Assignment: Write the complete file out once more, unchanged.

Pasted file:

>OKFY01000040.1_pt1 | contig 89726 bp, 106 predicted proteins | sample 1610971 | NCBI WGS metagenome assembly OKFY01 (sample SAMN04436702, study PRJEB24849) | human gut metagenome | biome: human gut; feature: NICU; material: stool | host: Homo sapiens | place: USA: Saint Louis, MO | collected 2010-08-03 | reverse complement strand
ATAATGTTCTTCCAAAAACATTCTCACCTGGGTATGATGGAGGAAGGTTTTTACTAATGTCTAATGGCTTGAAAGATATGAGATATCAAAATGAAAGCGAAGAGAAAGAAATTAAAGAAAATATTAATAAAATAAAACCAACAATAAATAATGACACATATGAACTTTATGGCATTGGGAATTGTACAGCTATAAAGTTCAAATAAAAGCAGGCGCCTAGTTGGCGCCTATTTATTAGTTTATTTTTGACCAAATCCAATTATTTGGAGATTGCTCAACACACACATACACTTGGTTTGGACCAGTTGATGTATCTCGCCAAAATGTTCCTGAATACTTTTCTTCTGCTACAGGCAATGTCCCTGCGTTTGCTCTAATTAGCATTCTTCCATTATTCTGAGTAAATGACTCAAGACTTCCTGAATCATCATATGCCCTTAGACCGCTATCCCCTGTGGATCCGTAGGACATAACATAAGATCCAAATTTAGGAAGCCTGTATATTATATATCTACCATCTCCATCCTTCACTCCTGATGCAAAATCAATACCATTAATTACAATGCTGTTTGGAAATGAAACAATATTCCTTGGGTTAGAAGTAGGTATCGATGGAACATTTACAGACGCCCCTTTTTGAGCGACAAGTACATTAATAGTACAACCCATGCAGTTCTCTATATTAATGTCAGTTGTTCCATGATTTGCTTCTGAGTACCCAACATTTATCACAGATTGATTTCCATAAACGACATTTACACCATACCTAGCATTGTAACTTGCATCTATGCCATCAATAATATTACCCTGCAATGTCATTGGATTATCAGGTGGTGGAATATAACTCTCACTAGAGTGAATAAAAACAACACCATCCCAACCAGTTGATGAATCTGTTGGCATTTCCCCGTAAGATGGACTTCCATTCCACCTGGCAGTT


>OKFY01000040.1_pt1 | contig 89726 bp, 106 predicted proteins | sample 1610971 | NCBI WGS metagenome assembly OKFY01 (sample SAMN04436702, study PRJEB24849) | human gut metagenome | biome: human gut; feature: NICU; material: stool | host: Homo sapiens | place: USA: Saint Louis, MO | collected 2010-08-03 | reverse complement strand
ATAATGTTCTTCCAAAAACATTCTCACCTGGGTATGATGGAGGAAGGTTTTTACTAATGTCTAATGGCTTGAAAGATATGAGATATCAAAATGAAAGCGAAGAGAAAGAAATTAAAGAAAATATTAATAAAATAAAACCAACAATAAATAATGACACATATGAACTTTATGGCATTGGGAATTGTACAGCTATAAAGTTCAAATAAAAGCAGGCGCCTAGTTGGCGCCTATTTATTAGTTTATTTTTGACCAAATCCAATTATTTGGAGATTGCTCAACACACACATACACTTGGTTTGGACCAGTTGATGTATCTCGCCAAAATGTTCCTGAATACTTTTCTTCTGCTACAGGCAATGTCCCTGCGTTTGCTCTAATTAGCATTCTTCCATTATTCTGAGTAAATGACTCAAGACTTCCTGAATCATCATATGCCCTTAGACCGCTATCCCCTGTGGATCCGTAGGACATAACATAAGATCCAAATTTAGGAAGCCTGTATATTATATATCTACCATCTCCATCCTTCACTCCTGATGCAAAATCAATACCATTAATTACAATGCTGTTTGGAAATGAAACAATATTCCTTGGGTTAGAAGTAGGTATCGATGGAACATTTACAGACGCCCCTTTTTGAGCGACAAGTACATTAATAGTACAACCCATGCAGTTCTCTATATTAATGTCAGTTGTTCCATGATTTGCTTCTGAGTACCCAACATTTATCACAGATTGATTTCCATAAACGACATTTACACCATACCTAGCATTGTAACTTGCATCTATGCCATCAATAATATTACCCTGCAATGTCATTGGATTATCAGGTGGTGGAATATAACTCTCACTAGAGTGAATAAAAACAACACCATCCCAACCAGTTGATGAATCTGTTGGCATTTCCCCGTAAGATGGACTTCCATTCCACCTGGCAGTT